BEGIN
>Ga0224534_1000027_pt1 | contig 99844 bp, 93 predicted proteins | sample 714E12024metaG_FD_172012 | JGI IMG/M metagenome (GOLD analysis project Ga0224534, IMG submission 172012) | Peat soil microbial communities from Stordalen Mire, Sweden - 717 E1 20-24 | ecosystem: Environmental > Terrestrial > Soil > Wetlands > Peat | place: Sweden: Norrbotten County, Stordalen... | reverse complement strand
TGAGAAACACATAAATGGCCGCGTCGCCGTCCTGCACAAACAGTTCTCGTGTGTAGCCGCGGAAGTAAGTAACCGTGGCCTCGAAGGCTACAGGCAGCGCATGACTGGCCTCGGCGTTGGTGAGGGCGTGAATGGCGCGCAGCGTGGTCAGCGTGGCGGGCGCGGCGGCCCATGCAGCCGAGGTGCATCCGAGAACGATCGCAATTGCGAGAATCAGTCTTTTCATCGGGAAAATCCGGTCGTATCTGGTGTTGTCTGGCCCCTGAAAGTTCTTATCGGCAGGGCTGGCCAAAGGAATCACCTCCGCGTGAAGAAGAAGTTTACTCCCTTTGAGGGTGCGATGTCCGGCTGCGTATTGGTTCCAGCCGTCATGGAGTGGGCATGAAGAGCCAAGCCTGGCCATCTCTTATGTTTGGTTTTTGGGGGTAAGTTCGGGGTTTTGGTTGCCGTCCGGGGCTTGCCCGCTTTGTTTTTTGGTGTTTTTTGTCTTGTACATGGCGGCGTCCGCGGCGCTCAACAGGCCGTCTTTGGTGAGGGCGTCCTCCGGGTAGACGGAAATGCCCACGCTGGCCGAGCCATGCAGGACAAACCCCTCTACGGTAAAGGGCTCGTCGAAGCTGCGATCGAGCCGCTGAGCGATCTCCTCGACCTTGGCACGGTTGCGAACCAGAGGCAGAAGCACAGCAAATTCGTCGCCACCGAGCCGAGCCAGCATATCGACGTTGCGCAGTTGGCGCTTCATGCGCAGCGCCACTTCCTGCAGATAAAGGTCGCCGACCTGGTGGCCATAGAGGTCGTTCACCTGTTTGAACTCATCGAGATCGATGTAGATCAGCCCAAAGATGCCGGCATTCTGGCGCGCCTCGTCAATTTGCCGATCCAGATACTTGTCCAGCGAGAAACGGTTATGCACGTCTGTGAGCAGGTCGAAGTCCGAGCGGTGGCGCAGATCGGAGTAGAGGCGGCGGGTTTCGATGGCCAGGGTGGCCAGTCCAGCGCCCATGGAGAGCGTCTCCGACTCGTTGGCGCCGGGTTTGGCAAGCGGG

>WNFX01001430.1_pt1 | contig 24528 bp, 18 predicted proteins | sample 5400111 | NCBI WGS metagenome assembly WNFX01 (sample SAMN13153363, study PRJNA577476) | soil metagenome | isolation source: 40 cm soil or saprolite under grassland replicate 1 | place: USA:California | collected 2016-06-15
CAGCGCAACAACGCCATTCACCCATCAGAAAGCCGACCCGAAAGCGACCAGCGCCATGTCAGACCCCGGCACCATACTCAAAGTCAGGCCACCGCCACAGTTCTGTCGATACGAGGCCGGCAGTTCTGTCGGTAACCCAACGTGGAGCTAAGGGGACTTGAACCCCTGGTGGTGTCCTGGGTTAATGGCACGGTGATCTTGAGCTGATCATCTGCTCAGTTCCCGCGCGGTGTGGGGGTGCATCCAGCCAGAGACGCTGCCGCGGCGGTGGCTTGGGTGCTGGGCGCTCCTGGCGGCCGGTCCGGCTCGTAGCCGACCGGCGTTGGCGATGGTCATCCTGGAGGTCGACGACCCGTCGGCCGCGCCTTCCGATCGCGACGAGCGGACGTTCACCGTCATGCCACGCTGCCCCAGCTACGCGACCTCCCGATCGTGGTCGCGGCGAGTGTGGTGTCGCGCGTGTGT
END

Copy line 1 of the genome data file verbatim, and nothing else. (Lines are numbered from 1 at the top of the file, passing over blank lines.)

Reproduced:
>Ga0224534_1000027_pt1 | contig 99844 bp, 93 predicted proteins | sample 714E12024metaG_FD_172012 | JGI IMG/M metagenome (GOLD analysis project Ga0224534, IMG submission 172012) | Peat soil microbial communities from Stordalen Mire, Sweden - 717 E1 20-24 | ecosystem: Environmental > Terrestrial > Soil > Wetlands > Peat | place: Sweden: Norrbotten County, Stordalen... | reverse complement strand